The ultra-rich are investing in private equity like never before, and they are reducing their exposure to real estate and public stocks. Further, in a quest for yield, they are bucking the traditional model of investing, which recommends a portfolio of 60% equity and 40% bonds and cash. Instead, they now have 80% exposure to equities as a result of this low interest rate environment.
These are the findings of Tiger 21, an elite organization of 420 of the top entrepreneurs who have built businesses and, for the most part, cashed out. Michael Sonnenfeldt, Chairman of Tiger 21, describes the organization, saying, “These are some of the most successful entrepreneurs who've sold multi-hundred million dollar and billion dollar businesses. And when they do, they come together in communities that we form--groups around the country--to talk with fellow peers about how to invest…About half of our work centers around investing in understanding risk.”
Shifting investment allocations
The shift into private equity has been gradual, but for the first time in a decade it trumps public equity by a small amount: 23% versus 22%. Most of Tiger 21’s members made their money in private equity. Accordingly, Sonnenfeldt says that it’s only natural that they would invest in what’s familiar. Nevertheless, the shift into private equity from 18% to 23% is remarkable.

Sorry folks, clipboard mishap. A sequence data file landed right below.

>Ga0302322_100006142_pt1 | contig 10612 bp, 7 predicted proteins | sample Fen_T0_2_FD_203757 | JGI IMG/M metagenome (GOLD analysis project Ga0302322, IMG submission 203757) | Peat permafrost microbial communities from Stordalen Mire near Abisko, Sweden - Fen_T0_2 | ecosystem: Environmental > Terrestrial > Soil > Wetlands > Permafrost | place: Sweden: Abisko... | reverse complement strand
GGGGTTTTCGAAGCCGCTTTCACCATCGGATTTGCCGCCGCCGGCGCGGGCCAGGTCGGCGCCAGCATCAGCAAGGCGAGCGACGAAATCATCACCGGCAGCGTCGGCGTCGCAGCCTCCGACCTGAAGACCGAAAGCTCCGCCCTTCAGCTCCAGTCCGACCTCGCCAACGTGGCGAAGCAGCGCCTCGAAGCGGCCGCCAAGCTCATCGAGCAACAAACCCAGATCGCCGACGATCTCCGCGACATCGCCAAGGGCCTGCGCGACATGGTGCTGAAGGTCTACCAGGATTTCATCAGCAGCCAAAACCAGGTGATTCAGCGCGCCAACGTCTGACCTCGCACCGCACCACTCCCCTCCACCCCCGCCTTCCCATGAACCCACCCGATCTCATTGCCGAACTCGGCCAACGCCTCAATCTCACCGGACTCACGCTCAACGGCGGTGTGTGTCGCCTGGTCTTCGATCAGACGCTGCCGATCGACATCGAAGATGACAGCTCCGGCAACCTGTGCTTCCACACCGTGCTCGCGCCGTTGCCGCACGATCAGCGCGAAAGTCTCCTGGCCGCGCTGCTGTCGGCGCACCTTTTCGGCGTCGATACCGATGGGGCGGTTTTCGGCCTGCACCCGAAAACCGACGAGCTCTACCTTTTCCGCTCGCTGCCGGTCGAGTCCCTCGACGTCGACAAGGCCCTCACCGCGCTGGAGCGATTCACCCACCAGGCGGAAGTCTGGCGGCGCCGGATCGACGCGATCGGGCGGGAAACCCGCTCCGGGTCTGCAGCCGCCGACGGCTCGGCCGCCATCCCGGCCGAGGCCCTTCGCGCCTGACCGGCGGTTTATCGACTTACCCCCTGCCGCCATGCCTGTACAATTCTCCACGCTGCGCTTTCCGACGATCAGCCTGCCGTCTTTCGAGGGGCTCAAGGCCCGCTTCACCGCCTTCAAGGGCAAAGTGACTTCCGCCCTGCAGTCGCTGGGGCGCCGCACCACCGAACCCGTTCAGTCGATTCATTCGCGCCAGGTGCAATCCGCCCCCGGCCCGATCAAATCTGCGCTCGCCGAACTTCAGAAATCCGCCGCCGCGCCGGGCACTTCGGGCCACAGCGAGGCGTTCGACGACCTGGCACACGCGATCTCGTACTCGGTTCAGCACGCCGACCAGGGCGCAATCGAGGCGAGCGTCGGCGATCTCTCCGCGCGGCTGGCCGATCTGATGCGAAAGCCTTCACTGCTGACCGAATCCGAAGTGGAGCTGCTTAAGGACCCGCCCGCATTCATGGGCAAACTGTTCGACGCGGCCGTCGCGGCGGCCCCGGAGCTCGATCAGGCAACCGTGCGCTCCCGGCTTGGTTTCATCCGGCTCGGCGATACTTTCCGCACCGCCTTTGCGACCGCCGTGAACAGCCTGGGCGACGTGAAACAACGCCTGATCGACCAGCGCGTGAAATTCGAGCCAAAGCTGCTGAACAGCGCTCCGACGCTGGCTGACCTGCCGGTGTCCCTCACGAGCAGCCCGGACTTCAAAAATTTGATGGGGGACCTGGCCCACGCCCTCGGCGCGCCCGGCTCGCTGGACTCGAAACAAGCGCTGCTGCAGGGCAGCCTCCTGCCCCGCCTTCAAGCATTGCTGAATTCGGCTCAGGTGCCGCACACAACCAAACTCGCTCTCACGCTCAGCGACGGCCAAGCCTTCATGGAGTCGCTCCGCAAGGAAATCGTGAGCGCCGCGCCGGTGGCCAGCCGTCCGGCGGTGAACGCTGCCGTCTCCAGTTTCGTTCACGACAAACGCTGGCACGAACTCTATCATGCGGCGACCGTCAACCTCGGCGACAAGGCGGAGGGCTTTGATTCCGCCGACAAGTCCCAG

The member survey also reveals that real estate holdings are trending down from 30% in 2015 to just 25% today, which is against the backdrop of a relatively robust real estate market. But, according to Sonnenfeldt, there are still big opportunities in the gateway cities, such as San Francisco, Boston, Los Angeles, and Miami. For Tiger 21 members, real estate adds the value of income protection over the long-term.
The search for yield bucks historical investment allocations
Yields on safe investments have been near-zero for seven years, and this has distorted the typical investment portfolio. Whereas, in prior years, investors had 60% allocation to equities and 40% exposure to bonds and cash, nowadays that has changed dramatically.
Sonnenfeldt explains, “Our members hold about 12% in cash, but we also have the highest allocation to equity. It's not just public and private equity. [It includes] real estate, which is a form of equity, and a small hedge fund allocation. When you add all of that up, it's near 80% ... So, in a low interest rate environment, our members--like any investor—are being pushed to take risk … What they're talking about is not the return--but how do they assess the risk? That’s the real key.”